The Consumer Protection Act has far-reaching consequences on the relationship between landlords and tenants.
For many years, lease agreements favoured the rights of landlords, leaving tenants to largely accept what landlords imposed, or find accommodation elsewhere. Protected by the common law of freedom to contract, a large number of landlords manipulated lease agreements to protect themselves and their rights, often to the detriment of tenants.
Essentially tenants were forced to toe the line, even in cases where the lease agreement was totally one-sided and offered them little or no protection. On occasion, the courts would side with the tenant in recognising the unequal bargaining power situation and interpret clauses that favoured the landlord more strictly. The discretion of the courts to put a spin on clauses and come to the aid of tenants has now been formalised under the Consumer Protection Act.
There are certainly those who feel that that the new legislation offers tenants too much leeway and by, giving the person who leases the premises more rights, believe that the Act unfairly discriminates against the property owners themselves. Regardless of how aggrieved property owners feel, the law is now distinctly on the side of consumers and the courts are likely to come down hard on those who refuse to comply.
The CPA has changed the entire landscape between landlords and tenants.
Prior to the CPA, tenants signed a lease for a specified period and if they cancelled the agreement before the lease period was up, they could have been held liable for all the amounts outstanding for the duration of the lease. Under the new law, in terms of Section 14, the tenant can cancel the lease on 20 business days’ notice, although the landlord is entitled to levy a reasonable cancellation fee for early termination of the lease.
Another aspect that landlords are not going to be able to manipulate is the wording of the lease agreement. Prior to the CPA most, if not all, lease agreements were written in an extremely legalistic way and, generally speaking, it took a legal qualification to understand the terms and conditions of the document. Under Section 22 of the new Act, the lease must be written in plain language that is understandable by lay people and the prospective tenant in particular.
In terms of the CPA, plain language is language that is understandable to that class of tenant for whom the lease is intended, with average literacy skills and minimal experience as a tenant. The CPA, however, only stipulates that a lease must be in plain language. It doesn’t state that the landlord has to ensure that the tenant understands the wording of the lease. The lease also has to be in a language that the tenant understands; however, this does not necessarily have to be the tenant’s home language.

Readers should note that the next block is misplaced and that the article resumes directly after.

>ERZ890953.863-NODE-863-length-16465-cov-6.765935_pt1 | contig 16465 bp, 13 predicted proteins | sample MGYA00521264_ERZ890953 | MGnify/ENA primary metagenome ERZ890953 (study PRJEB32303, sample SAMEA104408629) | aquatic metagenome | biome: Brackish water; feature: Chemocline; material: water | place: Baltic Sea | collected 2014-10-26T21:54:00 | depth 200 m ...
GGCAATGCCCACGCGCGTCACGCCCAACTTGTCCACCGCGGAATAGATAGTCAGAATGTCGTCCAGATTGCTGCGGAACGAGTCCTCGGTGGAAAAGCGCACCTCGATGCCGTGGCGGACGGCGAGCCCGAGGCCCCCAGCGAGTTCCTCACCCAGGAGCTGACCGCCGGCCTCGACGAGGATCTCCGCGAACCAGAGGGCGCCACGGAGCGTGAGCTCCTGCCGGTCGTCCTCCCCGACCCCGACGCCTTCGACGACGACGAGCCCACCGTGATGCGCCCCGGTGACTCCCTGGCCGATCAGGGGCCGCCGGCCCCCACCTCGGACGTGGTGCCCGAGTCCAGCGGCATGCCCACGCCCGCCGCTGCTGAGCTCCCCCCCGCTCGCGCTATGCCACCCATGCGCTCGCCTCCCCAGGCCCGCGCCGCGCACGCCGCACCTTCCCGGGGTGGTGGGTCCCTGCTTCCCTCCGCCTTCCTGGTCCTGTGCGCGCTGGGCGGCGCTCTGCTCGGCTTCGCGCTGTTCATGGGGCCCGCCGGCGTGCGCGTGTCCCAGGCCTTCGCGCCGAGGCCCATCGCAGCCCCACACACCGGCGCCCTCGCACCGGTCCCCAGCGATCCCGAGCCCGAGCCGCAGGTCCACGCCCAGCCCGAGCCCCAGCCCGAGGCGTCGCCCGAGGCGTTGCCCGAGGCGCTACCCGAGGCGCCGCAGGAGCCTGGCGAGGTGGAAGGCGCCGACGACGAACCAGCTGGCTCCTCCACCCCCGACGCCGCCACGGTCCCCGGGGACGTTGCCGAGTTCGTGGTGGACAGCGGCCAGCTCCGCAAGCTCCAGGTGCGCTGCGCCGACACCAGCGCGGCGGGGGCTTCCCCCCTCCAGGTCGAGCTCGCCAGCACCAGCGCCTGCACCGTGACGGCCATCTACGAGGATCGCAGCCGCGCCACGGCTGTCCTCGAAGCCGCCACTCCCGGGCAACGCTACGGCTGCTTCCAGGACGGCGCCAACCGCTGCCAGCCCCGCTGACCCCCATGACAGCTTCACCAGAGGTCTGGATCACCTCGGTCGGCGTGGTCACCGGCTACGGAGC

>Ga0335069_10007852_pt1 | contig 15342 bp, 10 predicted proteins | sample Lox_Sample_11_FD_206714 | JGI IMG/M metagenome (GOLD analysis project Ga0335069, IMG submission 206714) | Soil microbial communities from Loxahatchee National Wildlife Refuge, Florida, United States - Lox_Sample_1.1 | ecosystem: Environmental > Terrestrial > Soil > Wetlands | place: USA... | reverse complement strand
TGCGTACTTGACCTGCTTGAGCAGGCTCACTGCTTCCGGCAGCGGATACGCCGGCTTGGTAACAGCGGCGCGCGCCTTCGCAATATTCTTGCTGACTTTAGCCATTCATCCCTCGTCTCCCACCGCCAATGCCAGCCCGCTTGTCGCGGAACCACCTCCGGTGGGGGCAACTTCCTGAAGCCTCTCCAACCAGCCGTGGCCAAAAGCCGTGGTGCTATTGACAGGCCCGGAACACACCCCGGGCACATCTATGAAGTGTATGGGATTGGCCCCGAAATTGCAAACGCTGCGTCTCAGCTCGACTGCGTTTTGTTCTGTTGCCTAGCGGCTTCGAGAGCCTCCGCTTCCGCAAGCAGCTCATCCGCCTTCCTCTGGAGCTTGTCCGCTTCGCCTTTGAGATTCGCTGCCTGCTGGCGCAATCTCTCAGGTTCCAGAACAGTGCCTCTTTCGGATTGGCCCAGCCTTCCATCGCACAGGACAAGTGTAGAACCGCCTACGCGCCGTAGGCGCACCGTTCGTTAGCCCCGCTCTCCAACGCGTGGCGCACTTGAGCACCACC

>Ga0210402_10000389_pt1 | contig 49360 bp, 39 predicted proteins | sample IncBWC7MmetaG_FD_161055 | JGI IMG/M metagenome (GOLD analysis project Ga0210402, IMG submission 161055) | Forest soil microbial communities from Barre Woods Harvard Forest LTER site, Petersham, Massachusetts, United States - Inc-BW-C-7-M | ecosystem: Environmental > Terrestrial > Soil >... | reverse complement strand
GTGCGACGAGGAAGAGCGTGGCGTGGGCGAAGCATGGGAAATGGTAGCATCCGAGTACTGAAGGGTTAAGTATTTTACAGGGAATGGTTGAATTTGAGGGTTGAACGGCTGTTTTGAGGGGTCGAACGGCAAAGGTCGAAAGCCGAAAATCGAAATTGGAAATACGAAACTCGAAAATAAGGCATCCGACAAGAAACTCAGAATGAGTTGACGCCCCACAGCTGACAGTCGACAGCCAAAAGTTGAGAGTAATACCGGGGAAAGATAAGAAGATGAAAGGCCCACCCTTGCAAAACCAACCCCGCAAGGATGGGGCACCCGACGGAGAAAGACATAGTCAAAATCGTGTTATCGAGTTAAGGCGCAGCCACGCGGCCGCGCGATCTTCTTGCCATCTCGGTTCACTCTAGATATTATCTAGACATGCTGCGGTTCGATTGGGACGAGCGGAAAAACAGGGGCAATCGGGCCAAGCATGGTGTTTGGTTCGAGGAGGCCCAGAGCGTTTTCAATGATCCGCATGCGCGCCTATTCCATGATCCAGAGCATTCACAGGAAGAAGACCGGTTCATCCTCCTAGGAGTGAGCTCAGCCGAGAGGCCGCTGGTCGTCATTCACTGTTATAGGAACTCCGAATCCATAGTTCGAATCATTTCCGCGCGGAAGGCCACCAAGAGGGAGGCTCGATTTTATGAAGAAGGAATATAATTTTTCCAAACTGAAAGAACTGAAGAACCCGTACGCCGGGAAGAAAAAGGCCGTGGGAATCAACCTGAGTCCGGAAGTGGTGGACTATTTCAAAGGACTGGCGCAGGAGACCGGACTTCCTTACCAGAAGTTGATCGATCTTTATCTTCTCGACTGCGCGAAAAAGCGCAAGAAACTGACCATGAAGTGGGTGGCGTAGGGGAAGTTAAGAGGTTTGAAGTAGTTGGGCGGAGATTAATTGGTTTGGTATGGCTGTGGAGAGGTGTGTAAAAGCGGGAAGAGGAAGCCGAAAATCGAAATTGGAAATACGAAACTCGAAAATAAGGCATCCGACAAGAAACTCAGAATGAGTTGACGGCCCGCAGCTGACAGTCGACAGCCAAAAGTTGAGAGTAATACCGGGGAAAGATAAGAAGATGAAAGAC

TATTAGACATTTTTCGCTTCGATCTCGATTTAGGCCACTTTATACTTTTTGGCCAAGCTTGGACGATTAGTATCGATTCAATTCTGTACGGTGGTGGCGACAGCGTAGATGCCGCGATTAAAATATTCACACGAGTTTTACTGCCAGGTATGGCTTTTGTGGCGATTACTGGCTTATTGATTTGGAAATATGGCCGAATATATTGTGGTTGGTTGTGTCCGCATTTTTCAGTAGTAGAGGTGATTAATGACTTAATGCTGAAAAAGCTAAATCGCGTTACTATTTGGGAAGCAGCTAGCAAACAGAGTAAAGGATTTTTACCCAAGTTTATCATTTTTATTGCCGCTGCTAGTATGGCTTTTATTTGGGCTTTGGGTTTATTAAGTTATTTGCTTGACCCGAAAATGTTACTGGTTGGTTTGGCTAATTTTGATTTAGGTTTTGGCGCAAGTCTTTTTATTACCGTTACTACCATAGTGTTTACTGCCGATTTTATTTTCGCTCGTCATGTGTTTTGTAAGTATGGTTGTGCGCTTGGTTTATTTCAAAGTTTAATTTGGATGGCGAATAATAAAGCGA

Landlords can also no longer contract out of their obligations in terms of the property. In the past, although common law protected the rights of tenants, landlords often flouted this area of the law, inserting unreasonable clauses, thereby effectively imposing conditions on tenants from a position of power. This will prove all-but-impossible under the new legislation and landlords are not only going to have to maintain properties to a satisfactory standard, but are going to have to bear the cost of repairs of any major fixtures on the properties. A good example of this is geysers. If a geyser bursts, it is now the responsibility of the landlord to rectify the fault and the landlord cannot escape this obligation by inserting a clause to the contrary in the lease.
In the past many landlords did not take fair wear and tear of the property into consideration and many assumed that any repairs carried out on the property after a tenant had vacated were for the tenant’s account. If, for example, a tenant resides in a property for some years and the exterior needs to be painted, the owner cannot hold the tenant responsible for the cost. Obviously, if the tenant wilfully damaged the exterior paintwork this will have a different outcome.
The rents that landlords charge has also come under the CPA’s microscope and section 48 of the CPA states that a supplier may not enter into an agreement in respect of any services at a price that is unfair, unreasonable or unjust or on terms that are unfair, unreasonable or unjust.
Given the complexity of the new laws and the scope which they cover, it is highly likely that some of the clauses will be challenged in a court of law and for this reason it is essential that tenants know and understand their rights.
Under the CPA, disputes involving leases no longer necessarily have to be resolved in a court of law (or by arbitration). Tenant can now, in different scenarios, refer matters to the National Consumer Tribunal (if permitted by the Act), refer the matter to an Ombudsman with jurisdiction, apply to a Consumer Court for relief, refer the matter to an Alternative Dispute Resolution Party or file a complaint with the National Consumer Commission. If none of these choices appeal, the tenant is also, in terms of the Act, entitled to approach the courts.
Written in conjunction with Alan Levy of Alan Levy